Analyzing Intolerance and Fear through “The Crucible”
  1. The students can begin to read “The Crucible.”
  2. As the tension begins in Act I, remind the students of events that occurred during the Enemy Within game. After reading the scene where Abigail accuses Tituba, ask students to recall how it felt to have their eyes closed, and to know someone among them was choosing to eliminate one of members of their community. Discuss the ways in which the game, Enemy Within, is similar to what is happening in Salem in the opening scenes.
      • What is going on during the night while other citizens of Salem are sleeping?
      • Why is Tituba accused first? Why might she be an easy target?
      • Who instigated the accusations against whom?
      • How did the accused defend themselves?
      • Does Rev. Parris, and the others in his home, believe there is an enemy within?
      • Why does Rev. Parris feel targeted and how does he react?
  3. At the end of Act 1, the girls unanimously express accusations towards Goody Osborne, Goody Good, and other women in Salem. Encourage students to compare the ways they acted while playing the Enemy Within game when they collectively suspected and accused other students of being the evil enemy. Is the behavior caused simply by peer pressure or by something else? Examine how this behavior culminates in the final scenes of Act I.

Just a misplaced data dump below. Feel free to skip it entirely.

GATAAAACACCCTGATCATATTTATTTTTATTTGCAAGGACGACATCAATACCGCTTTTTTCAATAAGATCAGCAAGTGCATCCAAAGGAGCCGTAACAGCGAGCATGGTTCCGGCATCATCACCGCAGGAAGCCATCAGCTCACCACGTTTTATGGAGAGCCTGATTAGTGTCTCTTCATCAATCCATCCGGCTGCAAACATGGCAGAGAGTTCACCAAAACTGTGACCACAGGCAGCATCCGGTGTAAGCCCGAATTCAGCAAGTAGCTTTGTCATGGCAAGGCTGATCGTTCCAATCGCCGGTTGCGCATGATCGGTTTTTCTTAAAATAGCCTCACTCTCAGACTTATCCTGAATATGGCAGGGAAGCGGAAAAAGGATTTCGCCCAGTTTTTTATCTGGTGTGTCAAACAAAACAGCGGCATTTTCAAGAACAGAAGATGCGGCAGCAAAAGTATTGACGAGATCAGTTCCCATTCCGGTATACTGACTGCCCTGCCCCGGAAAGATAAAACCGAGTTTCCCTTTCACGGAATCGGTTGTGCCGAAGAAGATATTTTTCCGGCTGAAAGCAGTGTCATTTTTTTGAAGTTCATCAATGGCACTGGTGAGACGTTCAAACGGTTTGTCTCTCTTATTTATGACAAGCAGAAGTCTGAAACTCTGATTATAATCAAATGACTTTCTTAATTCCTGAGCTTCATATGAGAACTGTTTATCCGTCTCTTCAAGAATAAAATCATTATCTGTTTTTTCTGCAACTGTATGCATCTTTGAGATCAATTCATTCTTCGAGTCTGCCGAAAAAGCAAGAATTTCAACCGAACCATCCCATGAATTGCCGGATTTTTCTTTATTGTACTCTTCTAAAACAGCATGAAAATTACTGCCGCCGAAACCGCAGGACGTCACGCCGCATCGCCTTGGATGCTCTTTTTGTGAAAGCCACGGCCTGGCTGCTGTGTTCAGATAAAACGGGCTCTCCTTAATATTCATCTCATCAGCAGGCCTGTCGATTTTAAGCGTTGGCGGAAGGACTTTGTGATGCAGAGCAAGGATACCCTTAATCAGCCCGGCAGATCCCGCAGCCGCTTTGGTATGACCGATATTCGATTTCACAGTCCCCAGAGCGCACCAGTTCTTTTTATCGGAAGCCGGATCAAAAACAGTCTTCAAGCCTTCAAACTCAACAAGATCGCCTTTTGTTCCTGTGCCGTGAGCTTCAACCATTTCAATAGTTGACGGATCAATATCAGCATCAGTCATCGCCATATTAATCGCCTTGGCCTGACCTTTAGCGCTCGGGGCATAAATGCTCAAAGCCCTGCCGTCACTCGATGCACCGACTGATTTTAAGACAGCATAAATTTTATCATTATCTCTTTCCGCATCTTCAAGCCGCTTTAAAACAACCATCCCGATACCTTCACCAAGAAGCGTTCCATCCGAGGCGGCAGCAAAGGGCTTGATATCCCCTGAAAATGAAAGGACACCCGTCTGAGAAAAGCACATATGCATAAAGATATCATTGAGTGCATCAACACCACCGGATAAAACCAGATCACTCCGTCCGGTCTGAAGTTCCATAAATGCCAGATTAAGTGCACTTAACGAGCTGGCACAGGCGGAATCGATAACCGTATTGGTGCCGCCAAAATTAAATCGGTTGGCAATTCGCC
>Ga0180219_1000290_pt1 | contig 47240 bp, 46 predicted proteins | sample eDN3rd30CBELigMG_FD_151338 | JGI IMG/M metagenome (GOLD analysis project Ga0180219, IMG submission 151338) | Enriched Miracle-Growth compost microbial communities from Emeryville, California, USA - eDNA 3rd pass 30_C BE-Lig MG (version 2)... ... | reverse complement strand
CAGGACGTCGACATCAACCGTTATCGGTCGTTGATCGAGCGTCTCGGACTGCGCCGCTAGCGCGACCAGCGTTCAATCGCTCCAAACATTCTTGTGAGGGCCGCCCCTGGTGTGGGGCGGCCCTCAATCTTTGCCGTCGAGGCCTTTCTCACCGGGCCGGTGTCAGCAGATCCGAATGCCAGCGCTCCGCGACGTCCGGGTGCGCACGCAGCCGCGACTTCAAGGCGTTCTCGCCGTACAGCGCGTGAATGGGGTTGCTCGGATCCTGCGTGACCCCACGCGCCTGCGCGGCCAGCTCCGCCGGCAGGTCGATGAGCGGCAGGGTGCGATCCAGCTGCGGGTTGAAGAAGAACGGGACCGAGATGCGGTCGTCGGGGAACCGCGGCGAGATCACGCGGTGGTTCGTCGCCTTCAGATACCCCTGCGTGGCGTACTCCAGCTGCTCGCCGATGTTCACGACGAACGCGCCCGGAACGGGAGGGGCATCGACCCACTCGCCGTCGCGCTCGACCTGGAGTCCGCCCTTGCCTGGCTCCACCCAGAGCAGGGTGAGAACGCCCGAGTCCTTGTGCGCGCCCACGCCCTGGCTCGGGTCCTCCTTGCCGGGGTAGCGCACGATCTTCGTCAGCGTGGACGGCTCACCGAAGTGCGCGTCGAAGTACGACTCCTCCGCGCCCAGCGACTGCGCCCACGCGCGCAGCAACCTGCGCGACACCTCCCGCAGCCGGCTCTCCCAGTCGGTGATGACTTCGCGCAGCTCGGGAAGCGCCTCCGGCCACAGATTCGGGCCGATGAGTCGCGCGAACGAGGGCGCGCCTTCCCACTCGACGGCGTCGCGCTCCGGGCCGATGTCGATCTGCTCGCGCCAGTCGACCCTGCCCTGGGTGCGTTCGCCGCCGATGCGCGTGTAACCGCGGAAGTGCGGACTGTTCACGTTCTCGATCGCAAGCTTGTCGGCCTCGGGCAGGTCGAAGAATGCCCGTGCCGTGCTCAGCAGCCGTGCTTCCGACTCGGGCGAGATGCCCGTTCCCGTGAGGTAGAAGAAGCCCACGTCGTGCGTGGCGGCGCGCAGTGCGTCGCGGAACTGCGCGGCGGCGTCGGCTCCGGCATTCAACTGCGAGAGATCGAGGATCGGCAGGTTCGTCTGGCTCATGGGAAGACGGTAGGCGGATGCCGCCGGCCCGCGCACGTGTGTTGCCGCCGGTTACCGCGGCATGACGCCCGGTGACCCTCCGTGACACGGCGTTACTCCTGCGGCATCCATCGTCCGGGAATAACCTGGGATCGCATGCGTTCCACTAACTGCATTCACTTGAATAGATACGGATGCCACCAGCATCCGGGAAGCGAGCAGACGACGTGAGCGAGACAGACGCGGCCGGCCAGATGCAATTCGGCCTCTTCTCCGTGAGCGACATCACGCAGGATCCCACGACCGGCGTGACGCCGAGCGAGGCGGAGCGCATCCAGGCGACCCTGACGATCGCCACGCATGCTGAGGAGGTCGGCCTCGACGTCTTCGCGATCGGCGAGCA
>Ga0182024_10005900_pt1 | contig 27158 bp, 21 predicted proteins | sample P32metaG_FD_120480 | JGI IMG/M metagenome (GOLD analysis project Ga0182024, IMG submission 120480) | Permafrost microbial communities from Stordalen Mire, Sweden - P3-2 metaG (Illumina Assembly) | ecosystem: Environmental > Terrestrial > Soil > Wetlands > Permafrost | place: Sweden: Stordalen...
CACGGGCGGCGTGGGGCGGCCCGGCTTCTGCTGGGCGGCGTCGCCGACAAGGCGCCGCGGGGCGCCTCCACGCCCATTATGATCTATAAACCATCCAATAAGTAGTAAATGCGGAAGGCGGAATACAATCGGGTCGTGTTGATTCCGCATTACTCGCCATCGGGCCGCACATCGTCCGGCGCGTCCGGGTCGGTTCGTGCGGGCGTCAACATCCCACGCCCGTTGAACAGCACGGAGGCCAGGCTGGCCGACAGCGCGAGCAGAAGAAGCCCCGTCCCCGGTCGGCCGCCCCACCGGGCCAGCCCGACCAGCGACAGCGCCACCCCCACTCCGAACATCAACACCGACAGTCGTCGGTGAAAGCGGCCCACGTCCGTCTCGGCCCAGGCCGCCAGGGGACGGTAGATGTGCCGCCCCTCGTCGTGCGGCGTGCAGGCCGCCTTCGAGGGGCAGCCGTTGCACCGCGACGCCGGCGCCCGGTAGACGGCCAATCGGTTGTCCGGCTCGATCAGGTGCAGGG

4. As Act II opens, the town of Salem is on the brink of collapse. A crucial narrative in the play explains the changes in the setting and atmosphere of Salem. Discuss with students what happened during the game as more of their peers were being killed, and they faced increasing suspicion of those around them.
      • How did they feel?
      • How did fearfulness of another impact the ability of players to live peacefully in the community?
      • In what way, might that fear be similar to the environment in Salem?
  5. Analyze the court scenes in Act II and III and discuss with students the characteristics of the first people accused and hanged in Salem.
      • What did they have in common?
      • Why were they targeted?
      • Thinking about playing the game Enemy Within and how personal biases influenced who you chose as the Enemy, do you think the behaviors in Salem are evident in the world today?
      • Where have you seen or experienced that behavior?